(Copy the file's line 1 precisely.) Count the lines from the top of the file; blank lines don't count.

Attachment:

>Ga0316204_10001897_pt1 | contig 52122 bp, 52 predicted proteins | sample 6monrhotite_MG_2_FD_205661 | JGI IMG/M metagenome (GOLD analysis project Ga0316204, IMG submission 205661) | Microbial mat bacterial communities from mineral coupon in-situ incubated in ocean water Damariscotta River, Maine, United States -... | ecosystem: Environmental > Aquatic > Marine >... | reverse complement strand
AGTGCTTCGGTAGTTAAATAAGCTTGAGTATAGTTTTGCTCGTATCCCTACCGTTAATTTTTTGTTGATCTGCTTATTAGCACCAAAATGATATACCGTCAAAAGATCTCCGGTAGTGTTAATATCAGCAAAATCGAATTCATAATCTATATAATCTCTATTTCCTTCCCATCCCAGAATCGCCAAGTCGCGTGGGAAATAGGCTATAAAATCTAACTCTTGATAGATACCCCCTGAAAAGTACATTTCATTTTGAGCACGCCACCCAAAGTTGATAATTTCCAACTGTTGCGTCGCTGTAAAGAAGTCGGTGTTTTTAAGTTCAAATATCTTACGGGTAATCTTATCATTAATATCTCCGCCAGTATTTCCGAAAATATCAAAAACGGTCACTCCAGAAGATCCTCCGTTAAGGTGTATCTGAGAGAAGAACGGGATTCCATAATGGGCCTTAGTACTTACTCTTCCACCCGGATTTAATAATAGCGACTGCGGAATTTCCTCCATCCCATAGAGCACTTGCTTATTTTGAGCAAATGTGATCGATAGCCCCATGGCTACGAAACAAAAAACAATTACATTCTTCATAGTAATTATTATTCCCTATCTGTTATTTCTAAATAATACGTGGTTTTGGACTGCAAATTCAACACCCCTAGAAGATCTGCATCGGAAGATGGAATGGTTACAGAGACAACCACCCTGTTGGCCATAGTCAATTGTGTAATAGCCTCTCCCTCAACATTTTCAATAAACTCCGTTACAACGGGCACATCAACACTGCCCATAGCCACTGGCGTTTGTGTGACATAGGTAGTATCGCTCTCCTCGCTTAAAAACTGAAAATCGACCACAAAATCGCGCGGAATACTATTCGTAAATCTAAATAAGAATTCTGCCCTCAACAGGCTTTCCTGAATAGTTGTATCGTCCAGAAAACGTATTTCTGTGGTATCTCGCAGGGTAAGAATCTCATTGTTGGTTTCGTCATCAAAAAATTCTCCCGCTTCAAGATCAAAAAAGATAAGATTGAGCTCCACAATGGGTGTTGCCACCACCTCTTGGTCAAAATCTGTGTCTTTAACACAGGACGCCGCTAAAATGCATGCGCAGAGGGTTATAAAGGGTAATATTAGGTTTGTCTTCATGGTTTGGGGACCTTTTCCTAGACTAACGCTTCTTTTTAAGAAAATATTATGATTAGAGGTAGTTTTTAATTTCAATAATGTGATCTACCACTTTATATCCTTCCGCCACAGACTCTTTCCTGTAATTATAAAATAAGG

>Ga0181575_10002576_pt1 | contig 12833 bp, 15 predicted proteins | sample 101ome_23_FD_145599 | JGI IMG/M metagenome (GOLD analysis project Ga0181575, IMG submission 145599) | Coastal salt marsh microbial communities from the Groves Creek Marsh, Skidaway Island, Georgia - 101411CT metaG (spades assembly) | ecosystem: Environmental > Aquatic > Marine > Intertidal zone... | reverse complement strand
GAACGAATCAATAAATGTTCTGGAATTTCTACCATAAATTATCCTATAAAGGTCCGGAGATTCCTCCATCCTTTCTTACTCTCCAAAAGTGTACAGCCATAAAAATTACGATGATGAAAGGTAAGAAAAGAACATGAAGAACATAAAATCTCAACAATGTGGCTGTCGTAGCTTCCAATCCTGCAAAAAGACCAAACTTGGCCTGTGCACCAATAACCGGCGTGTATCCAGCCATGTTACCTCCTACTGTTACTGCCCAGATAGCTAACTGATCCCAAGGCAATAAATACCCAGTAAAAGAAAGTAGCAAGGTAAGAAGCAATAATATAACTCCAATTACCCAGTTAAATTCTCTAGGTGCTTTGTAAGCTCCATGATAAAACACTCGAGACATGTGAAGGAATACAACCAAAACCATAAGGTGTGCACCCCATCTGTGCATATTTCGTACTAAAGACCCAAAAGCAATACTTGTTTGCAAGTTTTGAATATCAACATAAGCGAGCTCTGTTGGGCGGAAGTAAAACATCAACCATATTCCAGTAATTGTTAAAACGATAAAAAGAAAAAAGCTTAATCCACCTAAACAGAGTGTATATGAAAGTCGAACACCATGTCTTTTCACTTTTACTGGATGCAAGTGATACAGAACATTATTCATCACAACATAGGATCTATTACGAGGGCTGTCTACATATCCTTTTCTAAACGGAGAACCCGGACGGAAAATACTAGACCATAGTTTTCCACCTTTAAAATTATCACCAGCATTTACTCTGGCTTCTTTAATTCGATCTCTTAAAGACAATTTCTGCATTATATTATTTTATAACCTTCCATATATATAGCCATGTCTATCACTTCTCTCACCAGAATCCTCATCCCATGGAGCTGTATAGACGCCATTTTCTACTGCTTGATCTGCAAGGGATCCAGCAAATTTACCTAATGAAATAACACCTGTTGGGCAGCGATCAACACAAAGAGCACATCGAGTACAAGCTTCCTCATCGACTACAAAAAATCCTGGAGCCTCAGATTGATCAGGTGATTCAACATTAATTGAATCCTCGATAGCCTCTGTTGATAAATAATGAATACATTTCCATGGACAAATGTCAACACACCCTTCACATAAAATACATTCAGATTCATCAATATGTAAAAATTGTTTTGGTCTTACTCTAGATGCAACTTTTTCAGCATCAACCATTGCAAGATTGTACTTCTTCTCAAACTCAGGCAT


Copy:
>Ga0316204_10001897_pt1 | contig 52122 bp, 52 predicted proteins | sample 6monrhotite_MG_2_FD_205661 | JGI IMG/M metagenome (GOLD analysis project Ga0316204, IMG submission 205661) | Microbial mat bacterial communities from mineral coupon in-situ incubated in ocean water Damariscotta River, Maine, United States -... | ecosystem: Environmental > Aquatic > Marine >... | reverse complement strand